GW broke through a two-year plateau in the U.S. News & World Report college rankings, moving up two slots to take the No. 51 spot.
The University ranked 53rd two years in a row in both 2009 and 2010, and has not been in the top 50 since 1998, when it was ranked 50th. GW shares the 51st slot with Tulane University in New Orleans.
GW released only one statement after the rankings were released.
“Every year, different organizations come out with rankings and surveys. They are one indicator among many that help parents and prospective students decide which institution is right for them. George Washington continually strives to improve academic excellence and the [U]niversity experience for all our students and will continue to do so. In a city shaping the future, students at GW not only study the world but acquire the skills they need to change it,” the University said in a statement.
Provost Steven Lerman declined to comment further on the rankings, including whether he believed the 51st spot was an accurate reflection of the University, whether the administration would use the ranking as any kind of guide for improvements to be made to the University or whether he anticipated the rankings bump to lead to more prospective student interest in GW.
“The [U]niversity has decided that we’ll make a single announcement about the this year’s rankings,” Lerman said before the rankings went public. “This will be the only comment that the senior administration plans to make.”
After last year’s rankings were released, members of the University administration sought to minimize the report.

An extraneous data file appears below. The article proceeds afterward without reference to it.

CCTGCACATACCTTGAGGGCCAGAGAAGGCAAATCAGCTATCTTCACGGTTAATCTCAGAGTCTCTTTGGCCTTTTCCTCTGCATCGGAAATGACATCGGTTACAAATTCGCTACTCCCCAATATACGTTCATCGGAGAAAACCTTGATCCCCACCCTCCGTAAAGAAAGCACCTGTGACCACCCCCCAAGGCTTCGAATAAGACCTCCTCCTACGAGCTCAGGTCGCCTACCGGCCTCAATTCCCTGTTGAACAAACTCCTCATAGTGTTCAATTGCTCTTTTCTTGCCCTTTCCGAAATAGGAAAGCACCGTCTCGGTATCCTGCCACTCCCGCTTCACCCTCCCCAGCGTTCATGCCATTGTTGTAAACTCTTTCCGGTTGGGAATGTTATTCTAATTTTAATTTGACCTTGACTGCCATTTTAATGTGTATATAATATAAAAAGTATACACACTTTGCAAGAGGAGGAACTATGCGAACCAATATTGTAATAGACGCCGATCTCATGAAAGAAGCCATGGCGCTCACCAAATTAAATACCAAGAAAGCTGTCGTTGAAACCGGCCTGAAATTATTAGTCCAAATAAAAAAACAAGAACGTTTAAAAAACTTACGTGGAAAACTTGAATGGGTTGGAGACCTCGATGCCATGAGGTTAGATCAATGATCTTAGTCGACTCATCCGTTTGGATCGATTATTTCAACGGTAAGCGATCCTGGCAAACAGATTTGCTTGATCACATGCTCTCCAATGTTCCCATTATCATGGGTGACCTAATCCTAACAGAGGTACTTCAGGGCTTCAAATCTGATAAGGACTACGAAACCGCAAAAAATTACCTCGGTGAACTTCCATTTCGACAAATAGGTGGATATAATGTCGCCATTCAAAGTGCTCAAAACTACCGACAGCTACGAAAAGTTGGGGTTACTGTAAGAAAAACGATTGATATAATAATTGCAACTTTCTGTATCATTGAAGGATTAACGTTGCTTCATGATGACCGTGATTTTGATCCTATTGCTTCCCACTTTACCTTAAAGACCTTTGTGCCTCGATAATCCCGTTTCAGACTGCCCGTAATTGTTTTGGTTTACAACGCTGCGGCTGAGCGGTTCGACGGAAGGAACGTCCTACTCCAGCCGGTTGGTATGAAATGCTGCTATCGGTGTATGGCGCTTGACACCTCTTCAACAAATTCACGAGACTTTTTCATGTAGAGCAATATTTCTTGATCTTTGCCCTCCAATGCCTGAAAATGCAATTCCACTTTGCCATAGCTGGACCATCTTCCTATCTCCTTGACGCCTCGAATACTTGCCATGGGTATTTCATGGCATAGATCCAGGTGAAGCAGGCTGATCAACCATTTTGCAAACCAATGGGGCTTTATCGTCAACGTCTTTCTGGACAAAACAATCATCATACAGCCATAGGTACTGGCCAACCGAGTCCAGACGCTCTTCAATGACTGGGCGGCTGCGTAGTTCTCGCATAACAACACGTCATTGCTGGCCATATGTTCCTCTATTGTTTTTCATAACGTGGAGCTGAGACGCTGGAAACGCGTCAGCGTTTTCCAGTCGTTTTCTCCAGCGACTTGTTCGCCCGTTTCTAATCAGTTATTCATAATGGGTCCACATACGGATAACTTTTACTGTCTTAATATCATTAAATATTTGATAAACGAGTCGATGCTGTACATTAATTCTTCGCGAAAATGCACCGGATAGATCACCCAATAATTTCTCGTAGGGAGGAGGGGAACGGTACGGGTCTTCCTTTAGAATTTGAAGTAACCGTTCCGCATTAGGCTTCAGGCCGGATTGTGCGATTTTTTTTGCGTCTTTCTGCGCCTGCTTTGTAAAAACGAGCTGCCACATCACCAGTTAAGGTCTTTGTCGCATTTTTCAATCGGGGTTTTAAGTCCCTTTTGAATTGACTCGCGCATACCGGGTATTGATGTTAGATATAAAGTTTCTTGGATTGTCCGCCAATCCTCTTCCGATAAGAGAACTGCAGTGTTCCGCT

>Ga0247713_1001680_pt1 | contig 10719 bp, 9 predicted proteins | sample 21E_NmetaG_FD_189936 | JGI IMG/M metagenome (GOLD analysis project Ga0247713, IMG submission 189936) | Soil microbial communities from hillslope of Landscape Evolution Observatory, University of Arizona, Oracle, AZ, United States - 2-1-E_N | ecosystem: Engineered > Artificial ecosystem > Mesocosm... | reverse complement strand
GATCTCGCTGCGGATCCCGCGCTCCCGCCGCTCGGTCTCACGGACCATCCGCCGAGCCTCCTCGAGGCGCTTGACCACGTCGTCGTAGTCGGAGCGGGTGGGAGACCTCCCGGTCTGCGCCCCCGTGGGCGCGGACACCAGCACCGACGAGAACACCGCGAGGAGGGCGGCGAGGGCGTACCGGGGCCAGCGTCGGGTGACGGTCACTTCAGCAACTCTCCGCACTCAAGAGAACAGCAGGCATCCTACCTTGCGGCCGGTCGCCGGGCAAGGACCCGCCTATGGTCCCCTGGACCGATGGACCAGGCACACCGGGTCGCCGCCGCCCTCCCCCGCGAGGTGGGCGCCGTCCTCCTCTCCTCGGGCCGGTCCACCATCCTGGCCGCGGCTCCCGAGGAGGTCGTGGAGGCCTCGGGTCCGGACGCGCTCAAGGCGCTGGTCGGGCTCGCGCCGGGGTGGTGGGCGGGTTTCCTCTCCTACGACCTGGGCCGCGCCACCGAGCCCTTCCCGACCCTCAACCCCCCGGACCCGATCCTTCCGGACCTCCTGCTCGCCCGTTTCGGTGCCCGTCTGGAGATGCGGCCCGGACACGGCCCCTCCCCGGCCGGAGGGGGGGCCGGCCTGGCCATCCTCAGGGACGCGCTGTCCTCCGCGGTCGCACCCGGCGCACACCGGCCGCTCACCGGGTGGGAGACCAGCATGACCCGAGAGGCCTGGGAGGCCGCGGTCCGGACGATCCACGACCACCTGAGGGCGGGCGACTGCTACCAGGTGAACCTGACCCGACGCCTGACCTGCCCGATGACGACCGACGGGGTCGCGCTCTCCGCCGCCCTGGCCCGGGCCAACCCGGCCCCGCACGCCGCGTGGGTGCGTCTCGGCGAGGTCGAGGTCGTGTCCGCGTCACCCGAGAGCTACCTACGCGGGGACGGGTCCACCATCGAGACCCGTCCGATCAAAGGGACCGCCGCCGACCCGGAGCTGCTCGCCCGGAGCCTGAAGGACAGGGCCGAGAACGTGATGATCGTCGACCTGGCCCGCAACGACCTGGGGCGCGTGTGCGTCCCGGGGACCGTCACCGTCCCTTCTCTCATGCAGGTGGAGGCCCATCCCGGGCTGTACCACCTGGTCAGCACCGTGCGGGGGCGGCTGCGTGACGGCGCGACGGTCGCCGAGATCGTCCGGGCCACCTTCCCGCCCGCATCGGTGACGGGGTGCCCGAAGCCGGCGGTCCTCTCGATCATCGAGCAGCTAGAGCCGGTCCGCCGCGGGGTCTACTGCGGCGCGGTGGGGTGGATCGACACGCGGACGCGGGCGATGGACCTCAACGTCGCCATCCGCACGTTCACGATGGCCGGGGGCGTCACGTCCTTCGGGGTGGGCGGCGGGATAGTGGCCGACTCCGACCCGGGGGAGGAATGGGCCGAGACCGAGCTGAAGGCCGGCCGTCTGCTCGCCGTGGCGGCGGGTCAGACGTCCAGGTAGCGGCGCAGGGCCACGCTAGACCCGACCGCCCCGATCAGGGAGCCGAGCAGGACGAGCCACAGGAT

“The U.S. News rankings are taken as one among a number of measures as to how we are doing in improving GW academically and otherwise,” former Vice President for Academic Affairs Donald Lehman wrote in an e-mail last year.
Robert Chernak, senior vice president for Student and Academic Support Services, told The Hatchet there had not been any correlation between GW’s ranking and the number of students applying for admission, adding that both the size and quality of the freshman class had increased.
University President Emeritus Stephen Joel Trachtenberg has traditionally played down the rankings’ importance, charging U.S. News & World Report with publishing the same data every year.
“Harvard, Yale and Princeton have been ranked 1-2-3 since before I was born,” Trachtenberg said last year. “The first 50 have pretty much been constant for the last 20 years.”
Though Trachtenberg downplayed the rankings in 2009, an article in the Washington City Paper in 2007 revealed that Trachtenberg lobbied U.S. News & World Report to rank universities past the top 50.
“The idea that they didn’t care about the rankings – they might not care to actually publicize it, but they cared enough to encourage us to do the rankings the way we are printing them now,” said Bob Morse, the director of data and research at U.S. News & World Report, in reference to the magazine publishing rankings past the top 50 schools.
Senior Carl Fisher said the ratings don’t matter to him.
“The statistical difference between a 53rd ranked school and a 51st ranked school is pretty insignificant,” Fisher said.
Sophomore Kaitlyn Kerr disagreed.
“I think it does mean something for the school even if it’s only two places,” Kerr said. “The only way to move is forward.”
U.S. News & World Report bases its rankings on a variety of criteria, including selectivity, class size, student-faculty ratio, freshman retention, alumni giving rate and “peer assessments” from presidents, provosts and admissions deans from other universities. This year, rankings also factored in high school counselors’ opinions and weighted graduation rates more heavily.
The University dropped down one spot in a separate list of high school counselor rankings of universities.
Although GW still received a score of 4.2 out of 5, it is now ranked No. 35, alongside Boston University, Colorado School of Mines, Purdue University, Rensselaer Polytechnic Institute, University of California, Davis, and University of Texas, Austin. u